In the world’s fifth most populous country, disasters stem from temporary displacement due to conflict, the effects of climate change, and pervasive poverty.
Pakistan is highly prone to natural hazards, including flooding, avalanches, and earthquakes. In 2020, the country faced a triple disaster with COVID-19, locust swarms and unprecedented levels of urban flooding.
8. Mali: Violence and COVID-19 fuel the humanitarian crisis
Renowned for being the land of the legendary city of Timbuktu, and several pre-colonial empires, the ancient West African country of Mali is in crisis today. Even before the pandemic, years of conflict, insecurity and poor governance, along with climate shocks and natural disasters had left a mark on this vast Sahelian country.
The pandemic has also aggravated the situation for women and children. Mali is one of the most unequal countries in the world for women.
9: Papua New Guinea: Resourcefulness in the face of challenges
Less than 10 kilometres from Australia’s most northern islands lies Papua New Guinea (PNG), one of the world’s most culturally diverse and naturally rich nations. It hosts over 800 languages and more than 1,000 distinct ethnic groups. However, in stark contrast to its neighbours, PNG is one of the least urbanised countries globally with the lowest life expectancy in the Pacific region.
The island nation is prone to natural disasters. In 2020, it faced flooding, landslides and tremors in addition to the consequences of the global pandemic.
10. Zambia: Extreme weather causing food shortages
Located in Southern Africa, Zambia, a large, peaceful country known for its copper mines and scenic beauty, is bearing the brunt of the global climate crisis. A total of 10.1 million, or about 56 percent of Zambians are in need of humanitarian assistance as a result of severe drought and flooding.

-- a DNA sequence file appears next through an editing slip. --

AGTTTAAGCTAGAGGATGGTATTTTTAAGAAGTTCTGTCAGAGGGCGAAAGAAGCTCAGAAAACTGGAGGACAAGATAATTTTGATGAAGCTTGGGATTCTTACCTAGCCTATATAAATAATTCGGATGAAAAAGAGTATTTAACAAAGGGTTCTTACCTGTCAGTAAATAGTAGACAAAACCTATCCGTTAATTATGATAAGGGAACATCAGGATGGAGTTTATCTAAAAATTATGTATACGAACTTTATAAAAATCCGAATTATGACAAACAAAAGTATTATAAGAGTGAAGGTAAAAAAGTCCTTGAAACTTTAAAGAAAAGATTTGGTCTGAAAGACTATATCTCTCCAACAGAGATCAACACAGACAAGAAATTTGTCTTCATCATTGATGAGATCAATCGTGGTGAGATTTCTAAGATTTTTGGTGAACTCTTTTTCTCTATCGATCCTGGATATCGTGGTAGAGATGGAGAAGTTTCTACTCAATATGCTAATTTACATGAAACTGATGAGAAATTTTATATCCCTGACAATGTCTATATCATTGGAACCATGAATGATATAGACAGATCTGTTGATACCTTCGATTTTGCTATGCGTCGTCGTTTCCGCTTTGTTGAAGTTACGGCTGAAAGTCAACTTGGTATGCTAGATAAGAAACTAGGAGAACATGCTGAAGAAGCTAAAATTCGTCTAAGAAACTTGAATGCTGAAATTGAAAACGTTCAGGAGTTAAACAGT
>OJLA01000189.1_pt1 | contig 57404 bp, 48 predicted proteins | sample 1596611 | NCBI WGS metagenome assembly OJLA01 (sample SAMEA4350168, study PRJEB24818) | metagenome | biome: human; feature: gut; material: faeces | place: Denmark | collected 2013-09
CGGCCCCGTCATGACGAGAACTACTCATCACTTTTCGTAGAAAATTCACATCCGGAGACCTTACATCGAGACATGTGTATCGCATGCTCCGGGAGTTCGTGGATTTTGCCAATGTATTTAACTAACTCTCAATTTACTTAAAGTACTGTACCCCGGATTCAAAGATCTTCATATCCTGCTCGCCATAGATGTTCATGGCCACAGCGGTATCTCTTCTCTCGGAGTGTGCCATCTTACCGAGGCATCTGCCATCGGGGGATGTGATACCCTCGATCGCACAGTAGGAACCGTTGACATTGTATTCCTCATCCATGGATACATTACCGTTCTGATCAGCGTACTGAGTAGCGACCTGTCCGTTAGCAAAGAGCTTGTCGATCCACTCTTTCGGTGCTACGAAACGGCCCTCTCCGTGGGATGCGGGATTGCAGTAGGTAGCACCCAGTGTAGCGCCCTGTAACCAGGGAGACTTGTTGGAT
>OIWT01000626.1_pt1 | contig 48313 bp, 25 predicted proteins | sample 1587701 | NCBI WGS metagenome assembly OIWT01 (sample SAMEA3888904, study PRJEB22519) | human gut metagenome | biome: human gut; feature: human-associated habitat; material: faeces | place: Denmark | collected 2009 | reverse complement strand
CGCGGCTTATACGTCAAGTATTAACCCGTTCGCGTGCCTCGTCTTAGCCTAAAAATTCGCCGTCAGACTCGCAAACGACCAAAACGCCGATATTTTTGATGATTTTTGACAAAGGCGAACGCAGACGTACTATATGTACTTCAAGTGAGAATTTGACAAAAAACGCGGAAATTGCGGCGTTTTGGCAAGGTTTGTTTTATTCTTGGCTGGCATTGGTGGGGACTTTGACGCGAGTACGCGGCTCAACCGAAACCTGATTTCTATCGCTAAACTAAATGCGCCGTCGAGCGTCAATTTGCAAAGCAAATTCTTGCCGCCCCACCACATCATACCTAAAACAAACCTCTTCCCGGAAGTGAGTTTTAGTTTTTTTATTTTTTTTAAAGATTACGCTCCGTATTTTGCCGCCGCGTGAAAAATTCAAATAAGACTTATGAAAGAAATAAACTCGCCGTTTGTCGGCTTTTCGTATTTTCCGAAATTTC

So what can be done?
There is often a direct link between media coverage and the amount of relief funding sent to an emergency. It’s important people’s voices are heard so they can get the help they need.
But this problem is not so simple as pointing the finger at the media for focusing on certain crises more than others. Journalists face many challenges in terms of visas, safety and newsroom budgets. And no one can blame readers and viewers for being interested in the events that are closest to their homes and hearts. Bringing much needed coverage and awareness to these forgotten crises is the reason we write this report.
The ’10 most under-reported crises of 2020′ report contains recommendations for the media, governments, aid agencies, the public and the private sector:
- Allow access for journalists
- Address the critical funding gap
- Invest in media relations
- Put partners first
- Invest in citizen journalism
- Protect civic space and space for a free and independent media
- Disrupt the narrative
- Don’t expect excellent journalism for free
- Go beyond the hashtag
- Prioritise women
To read in-depth about the 10 things that we can do, read the full ‘The 10 most under-reported humanitarian crises of 2020’ report here.
You can also read about past years’ most under-reported crises:
You can support CARE’s work in emergencies
CARE has been responding to emergencies since 1945. When disaster strikes in poor countries around the world, CARE is there. From wars to droughts, cyclones to tsunamis, your donation to our Global Emergency Fund means we can immediately provide lifesaving aid to those in need
Photo credits: Burundi: Irene Nduwayezu/CARE, Guatemala: Carey Wagner/CARE, Central African Republic: Sebastian Wells/CARE, Ukraine: OCHA/Maks Levin, Madagascar: Clement Razafindrakoto/CARE, Malawi: Josh Estey/CARE, Pakistan: Shaista Chishty/CARE, Mali: Elim/CARE Mali, Papua New Guinea: John Hewat/CARE, Zambia: Karin Schermbrucker / CARE